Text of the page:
Most of us will be familiar with the Language of Flowers. In Victorian times flowers were often sent to convey messages. Even today roses still represent love and white flowers, a sense of purity. However few will be aware of the Language of Stamps.

Many letters posted in the late nineteenth and early twentieth century had stamps affixed to envelopes and picture postcards in all sorts of odd positions and angles.

This was due to the development in England of a ‘language of stamps,’ which soon spread around the world. The position of the stamp on the envelope was supposed to relay a message to the receiver. I imagine that people who lived on the edge of Society found this a convenient way of expressing their feelings. I wonder, too, if spies or criminals had stamp languages of their own…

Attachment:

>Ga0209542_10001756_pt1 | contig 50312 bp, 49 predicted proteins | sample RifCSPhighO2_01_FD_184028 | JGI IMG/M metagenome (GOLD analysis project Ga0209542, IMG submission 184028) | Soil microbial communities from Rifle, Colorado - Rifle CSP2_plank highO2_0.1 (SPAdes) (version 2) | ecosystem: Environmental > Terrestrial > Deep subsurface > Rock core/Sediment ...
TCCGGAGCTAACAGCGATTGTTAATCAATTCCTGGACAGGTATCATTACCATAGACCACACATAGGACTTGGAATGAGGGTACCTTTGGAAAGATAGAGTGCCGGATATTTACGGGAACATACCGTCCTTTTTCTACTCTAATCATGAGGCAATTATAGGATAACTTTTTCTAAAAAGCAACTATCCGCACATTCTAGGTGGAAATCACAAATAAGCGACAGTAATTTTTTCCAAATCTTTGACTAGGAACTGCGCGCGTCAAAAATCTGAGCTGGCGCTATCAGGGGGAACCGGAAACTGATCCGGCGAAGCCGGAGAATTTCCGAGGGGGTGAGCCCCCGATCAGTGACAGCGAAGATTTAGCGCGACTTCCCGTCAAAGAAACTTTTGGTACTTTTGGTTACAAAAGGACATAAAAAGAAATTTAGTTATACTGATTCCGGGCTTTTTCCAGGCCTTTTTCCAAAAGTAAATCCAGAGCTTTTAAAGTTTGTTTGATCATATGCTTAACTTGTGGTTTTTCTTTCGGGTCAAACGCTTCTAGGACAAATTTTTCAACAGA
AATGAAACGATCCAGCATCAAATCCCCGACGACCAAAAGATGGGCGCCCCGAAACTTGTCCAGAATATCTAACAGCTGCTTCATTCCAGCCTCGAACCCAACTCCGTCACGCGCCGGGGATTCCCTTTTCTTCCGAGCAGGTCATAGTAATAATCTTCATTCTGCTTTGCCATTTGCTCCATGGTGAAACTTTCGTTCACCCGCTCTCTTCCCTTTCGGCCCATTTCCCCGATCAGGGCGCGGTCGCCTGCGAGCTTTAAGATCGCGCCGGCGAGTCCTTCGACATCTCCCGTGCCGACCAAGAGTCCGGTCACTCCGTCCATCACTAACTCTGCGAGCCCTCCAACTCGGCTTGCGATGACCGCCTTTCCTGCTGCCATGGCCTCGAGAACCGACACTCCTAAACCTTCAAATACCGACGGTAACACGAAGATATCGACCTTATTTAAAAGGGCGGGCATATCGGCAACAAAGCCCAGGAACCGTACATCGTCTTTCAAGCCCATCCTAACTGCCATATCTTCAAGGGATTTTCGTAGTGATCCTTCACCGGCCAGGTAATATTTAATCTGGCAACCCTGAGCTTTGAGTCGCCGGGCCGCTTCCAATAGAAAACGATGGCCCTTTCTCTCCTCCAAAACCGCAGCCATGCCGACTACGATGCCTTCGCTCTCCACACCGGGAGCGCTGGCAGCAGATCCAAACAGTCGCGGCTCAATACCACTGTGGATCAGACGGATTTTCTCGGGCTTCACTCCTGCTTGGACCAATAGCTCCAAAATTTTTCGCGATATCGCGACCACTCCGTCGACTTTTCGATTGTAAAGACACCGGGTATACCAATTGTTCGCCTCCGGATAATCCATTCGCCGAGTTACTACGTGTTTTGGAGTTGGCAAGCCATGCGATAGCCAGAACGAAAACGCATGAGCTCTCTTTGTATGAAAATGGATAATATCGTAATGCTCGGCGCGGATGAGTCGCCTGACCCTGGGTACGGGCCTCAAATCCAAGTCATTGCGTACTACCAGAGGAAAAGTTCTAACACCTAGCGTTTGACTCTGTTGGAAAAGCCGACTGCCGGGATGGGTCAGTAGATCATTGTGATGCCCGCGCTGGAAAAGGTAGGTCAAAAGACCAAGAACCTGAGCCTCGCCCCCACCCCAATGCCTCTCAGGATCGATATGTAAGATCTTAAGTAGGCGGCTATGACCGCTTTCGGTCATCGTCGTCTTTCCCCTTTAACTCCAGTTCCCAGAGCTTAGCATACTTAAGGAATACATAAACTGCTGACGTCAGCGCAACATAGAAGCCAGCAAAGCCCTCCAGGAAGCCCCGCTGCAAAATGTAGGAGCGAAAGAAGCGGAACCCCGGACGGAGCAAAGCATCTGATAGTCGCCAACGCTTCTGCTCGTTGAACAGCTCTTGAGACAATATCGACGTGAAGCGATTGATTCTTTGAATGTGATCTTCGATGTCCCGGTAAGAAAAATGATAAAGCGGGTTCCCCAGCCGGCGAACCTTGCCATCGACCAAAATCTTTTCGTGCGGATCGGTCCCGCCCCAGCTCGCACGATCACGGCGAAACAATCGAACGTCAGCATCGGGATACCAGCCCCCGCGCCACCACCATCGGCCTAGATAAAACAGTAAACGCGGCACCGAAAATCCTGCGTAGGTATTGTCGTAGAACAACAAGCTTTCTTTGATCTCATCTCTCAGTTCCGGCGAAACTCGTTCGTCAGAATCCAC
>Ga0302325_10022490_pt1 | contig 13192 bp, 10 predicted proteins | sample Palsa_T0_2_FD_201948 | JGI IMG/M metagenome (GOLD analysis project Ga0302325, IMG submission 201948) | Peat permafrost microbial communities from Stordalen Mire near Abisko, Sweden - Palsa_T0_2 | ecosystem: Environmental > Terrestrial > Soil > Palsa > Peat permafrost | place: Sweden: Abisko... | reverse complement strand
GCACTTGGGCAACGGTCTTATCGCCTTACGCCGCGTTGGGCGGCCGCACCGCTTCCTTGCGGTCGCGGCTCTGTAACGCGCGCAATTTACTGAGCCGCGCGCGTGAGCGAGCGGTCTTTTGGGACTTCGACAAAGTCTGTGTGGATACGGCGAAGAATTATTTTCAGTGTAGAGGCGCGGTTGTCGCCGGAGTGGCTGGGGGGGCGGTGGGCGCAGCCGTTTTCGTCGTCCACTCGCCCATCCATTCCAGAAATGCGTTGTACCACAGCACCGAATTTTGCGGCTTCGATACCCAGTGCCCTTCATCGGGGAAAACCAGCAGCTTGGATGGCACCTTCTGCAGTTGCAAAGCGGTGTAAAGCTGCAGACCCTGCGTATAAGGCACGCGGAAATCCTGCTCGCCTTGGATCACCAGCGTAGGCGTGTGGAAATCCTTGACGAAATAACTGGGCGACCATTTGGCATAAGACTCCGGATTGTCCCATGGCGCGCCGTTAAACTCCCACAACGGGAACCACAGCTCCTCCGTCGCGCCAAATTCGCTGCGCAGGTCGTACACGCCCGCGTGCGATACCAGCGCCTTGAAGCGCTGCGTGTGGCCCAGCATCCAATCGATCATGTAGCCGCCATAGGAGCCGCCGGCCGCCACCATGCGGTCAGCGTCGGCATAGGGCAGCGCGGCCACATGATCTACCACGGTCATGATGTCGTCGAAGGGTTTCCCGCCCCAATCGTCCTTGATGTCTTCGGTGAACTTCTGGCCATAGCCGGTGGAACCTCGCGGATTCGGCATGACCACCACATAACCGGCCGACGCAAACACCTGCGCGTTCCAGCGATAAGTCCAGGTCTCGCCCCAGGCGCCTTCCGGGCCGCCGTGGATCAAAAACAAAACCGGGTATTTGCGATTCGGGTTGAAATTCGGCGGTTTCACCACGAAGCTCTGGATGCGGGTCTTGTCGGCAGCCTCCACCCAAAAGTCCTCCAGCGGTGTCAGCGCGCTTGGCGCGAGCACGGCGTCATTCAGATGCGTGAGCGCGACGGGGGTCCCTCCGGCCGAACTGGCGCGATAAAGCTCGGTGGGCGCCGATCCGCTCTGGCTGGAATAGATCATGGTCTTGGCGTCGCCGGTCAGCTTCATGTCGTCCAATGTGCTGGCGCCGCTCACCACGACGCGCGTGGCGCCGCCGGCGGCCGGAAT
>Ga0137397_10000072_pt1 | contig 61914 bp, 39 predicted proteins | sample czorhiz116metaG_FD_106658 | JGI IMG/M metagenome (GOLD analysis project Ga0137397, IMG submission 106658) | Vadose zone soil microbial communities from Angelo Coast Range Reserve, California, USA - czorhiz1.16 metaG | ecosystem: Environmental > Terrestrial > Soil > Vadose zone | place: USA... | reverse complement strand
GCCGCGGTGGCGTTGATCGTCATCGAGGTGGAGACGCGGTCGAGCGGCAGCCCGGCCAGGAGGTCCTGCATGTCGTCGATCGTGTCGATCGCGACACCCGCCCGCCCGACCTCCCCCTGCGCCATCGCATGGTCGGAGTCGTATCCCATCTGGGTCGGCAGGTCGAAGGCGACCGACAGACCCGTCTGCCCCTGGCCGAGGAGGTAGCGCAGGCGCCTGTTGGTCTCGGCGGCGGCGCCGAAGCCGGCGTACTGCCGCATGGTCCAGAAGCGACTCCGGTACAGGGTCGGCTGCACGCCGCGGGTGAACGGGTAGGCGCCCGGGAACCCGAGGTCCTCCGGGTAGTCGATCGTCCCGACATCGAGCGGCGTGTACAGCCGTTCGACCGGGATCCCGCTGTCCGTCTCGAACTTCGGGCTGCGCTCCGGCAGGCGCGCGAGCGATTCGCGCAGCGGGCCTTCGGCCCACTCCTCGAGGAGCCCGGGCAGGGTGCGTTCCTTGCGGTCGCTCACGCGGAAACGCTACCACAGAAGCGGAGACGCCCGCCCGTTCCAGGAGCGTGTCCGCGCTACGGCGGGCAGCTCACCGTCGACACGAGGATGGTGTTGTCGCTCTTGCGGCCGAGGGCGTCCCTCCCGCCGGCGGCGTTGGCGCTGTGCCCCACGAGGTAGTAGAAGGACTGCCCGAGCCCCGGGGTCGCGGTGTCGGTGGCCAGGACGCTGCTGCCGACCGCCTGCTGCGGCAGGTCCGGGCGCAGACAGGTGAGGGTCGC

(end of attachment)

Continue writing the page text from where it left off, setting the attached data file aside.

The problem of postmarking the stamps placed on various parts of the envelope finally became so great, that postal administrations of the world introduced regulations requiring the sender of mail to affix stamps in the upright corner of the envelope.

Language of Stamps

Collectors of postal history and picture postcards should be on the look-out for envelopes and postcards with stamps affixed in odd positions, as they could well form an interesting thematic/topical collection.

Note: Should PDb members have scans of such items in their collections, we should be pleased to publish them and include them with this article.

Here are some of the interpretations of the stamp language:

Stamp Positions & Meaning

Upside down, top left corner = I love you

Crosswise on top left corner = My heart is another’s

Centre of envelope, at top = Yes

Center of envelope, at bottom = No

Straight up and down, any position = Goodbye sweetheart

Upside down, top right corner = Write no more

At right angle, top right corner = Do you love me?

At right angle, top left corner = I hate you

Upright top right corner = I desire your friendship

Upright in line with surname = Accept my love

Upside down in line with surname = I am engaged

At right angle in line with the surname = I long to see you

Centred on right edge = Write immediately!